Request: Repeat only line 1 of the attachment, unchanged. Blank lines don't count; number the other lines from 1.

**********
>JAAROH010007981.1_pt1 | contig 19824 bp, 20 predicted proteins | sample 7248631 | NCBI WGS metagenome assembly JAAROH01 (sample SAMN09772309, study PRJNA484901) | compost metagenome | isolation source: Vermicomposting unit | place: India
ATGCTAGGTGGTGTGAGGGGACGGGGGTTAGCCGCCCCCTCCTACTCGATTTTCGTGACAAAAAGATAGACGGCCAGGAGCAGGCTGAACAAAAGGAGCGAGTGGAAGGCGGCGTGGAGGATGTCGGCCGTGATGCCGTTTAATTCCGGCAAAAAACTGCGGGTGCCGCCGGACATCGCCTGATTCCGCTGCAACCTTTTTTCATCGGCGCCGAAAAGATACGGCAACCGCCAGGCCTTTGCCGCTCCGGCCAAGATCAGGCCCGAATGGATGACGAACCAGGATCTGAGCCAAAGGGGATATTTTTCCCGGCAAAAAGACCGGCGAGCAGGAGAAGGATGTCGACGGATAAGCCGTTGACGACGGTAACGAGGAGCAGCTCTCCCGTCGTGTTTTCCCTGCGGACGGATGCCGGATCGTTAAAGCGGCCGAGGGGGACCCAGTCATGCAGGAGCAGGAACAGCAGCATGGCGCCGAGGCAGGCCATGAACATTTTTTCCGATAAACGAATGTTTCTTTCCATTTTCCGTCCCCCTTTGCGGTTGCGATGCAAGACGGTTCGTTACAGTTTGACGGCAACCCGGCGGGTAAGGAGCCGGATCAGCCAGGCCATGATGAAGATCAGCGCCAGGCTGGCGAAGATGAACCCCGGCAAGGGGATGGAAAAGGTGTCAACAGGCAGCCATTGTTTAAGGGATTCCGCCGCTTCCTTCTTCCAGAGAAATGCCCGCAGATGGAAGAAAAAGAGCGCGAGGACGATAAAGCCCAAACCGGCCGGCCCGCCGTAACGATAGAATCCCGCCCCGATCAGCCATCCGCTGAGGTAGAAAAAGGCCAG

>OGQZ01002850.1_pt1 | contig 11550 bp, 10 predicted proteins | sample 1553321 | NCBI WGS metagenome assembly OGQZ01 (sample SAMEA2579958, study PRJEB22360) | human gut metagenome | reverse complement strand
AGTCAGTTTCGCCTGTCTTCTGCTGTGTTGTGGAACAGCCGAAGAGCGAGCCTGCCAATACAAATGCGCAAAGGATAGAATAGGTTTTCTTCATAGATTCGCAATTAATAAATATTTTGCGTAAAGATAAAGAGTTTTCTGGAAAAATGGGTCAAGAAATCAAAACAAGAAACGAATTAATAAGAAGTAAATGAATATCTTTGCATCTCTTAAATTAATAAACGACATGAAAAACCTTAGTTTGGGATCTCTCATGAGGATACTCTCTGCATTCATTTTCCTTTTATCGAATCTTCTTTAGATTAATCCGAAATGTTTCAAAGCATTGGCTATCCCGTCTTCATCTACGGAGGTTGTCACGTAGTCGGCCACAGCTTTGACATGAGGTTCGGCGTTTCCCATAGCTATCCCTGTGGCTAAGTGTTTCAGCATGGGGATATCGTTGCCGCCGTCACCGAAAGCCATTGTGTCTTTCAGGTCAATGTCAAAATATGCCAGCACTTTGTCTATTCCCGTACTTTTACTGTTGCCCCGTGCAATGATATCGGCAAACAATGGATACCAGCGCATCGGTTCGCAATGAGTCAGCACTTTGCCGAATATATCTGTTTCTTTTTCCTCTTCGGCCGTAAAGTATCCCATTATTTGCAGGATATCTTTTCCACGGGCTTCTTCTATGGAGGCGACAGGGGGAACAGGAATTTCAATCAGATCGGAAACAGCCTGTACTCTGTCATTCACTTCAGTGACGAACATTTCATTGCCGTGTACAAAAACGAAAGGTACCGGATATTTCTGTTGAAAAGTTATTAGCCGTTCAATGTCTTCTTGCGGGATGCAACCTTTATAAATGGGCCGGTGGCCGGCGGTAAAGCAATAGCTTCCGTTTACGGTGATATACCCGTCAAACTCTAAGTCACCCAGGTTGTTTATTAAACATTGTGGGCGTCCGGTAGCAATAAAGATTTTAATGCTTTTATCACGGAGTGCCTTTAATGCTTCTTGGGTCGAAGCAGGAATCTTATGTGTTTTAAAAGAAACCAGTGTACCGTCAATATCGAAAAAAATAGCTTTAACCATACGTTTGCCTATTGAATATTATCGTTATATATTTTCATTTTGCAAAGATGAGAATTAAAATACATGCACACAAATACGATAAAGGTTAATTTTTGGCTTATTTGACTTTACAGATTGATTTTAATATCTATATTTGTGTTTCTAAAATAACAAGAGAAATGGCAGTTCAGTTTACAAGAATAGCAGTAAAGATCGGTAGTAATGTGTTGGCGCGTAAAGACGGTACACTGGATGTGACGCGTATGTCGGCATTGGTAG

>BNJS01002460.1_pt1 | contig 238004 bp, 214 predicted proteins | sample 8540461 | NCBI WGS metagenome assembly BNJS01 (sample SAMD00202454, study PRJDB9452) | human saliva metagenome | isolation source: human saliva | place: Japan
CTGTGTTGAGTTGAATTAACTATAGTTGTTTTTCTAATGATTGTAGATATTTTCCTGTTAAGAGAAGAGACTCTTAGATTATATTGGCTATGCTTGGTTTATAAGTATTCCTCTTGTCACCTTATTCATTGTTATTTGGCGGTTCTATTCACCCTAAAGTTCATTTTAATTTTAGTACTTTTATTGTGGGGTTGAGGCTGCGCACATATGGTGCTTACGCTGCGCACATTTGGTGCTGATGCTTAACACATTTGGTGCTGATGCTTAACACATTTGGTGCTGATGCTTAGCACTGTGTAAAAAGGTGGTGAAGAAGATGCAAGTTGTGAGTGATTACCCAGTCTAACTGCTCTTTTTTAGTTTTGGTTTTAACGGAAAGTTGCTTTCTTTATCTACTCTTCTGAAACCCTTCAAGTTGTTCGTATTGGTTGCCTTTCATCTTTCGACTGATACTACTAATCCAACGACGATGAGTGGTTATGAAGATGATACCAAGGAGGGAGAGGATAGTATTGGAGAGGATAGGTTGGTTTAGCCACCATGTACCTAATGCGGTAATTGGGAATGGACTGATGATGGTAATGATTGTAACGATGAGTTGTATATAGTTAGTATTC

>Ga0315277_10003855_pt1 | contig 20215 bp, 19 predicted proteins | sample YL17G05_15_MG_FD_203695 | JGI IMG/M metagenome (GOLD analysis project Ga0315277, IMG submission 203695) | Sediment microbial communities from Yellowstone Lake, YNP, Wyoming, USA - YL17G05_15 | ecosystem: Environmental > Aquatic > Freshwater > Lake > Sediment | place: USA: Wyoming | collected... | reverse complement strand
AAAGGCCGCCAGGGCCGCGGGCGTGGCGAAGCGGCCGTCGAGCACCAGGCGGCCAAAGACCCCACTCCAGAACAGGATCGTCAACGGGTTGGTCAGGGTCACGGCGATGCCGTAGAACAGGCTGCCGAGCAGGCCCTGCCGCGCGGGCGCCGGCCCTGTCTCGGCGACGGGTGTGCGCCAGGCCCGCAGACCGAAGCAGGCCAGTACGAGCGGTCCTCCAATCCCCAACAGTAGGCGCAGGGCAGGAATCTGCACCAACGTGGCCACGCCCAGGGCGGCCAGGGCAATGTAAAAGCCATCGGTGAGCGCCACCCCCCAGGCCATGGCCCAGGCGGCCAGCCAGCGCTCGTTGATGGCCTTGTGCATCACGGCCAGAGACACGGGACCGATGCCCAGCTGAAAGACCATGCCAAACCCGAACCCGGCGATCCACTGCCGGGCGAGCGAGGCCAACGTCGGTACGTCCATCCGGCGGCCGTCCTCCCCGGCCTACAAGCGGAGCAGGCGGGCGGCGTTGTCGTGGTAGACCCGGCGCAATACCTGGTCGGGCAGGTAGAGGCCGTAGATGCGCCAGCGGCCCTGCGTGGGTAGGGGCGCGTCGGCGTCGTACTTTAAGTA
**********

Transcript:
>JAAROH010007981.1_pt1 | contig 19824 bp, 20 predicted proteins | sample 7248631 | NCBI WGS metagenome assembly JAAROH01 (sample SAMN09772309, study PRJNA484901) | compost metagenome | isolation source: Vermicomposting unit | place: India